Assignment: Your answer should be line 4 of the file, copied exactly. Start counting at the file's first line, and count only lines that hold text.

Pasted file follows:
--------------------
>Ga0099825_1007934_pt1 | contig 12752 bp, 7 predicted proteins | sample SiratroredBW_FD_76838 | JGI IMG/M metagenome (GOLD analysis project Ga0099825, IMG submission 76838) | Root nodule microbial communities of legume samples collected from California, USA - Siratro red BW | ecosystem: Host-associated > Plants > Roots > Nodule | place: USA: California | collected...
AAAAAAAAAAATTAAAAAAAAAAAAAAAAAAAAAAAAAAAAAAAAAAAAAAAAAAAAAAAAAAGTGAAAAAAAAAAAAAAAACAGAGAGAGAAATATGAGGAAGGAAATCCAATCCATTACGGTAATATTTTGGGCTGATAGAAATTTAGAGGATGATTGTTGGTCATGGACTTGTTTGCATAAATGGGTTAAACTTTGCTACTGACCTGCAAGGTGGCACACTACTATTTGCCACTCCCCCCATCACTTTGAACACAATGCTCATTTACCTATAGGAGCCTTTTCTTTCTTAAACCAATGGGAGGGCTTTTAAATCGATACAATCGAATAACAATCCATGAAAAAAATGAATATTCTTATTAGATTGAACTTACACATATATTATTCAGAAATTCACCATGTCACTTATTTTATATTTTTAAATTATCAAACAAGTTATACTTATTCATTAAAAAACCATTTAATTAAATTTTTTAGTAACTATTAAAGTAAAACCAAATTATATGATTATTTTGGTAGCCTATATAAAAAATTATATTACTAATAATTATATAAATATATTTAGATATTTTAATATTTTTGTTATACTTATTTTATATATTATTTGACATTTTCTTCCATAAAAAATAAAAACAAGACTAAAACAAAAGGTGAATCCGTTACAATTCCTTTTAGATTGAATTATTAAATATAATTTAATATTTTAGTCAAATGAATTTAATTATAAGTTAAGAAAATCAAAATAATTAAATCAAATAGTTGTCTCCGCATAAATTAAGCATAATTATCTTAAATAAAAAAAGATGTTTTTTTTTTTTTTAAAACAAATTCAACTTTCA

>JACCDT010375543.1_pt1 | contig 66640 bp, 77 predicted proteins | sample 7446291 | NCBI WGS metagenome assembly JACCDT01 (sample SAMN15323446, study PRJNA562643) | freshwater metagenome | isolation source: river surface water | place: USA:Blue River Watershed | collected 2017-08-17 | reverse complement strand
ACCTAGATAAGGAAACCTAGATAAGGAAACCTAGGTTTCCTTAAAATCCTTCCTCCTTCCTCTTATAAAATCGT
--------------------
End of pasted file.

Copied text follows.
ACCTAGATAAGGAAACCTAGATAAGGAAACCTAGGTTTCCTTAAAATCCTTCCTCCTTCCTCTTATAAAATCGT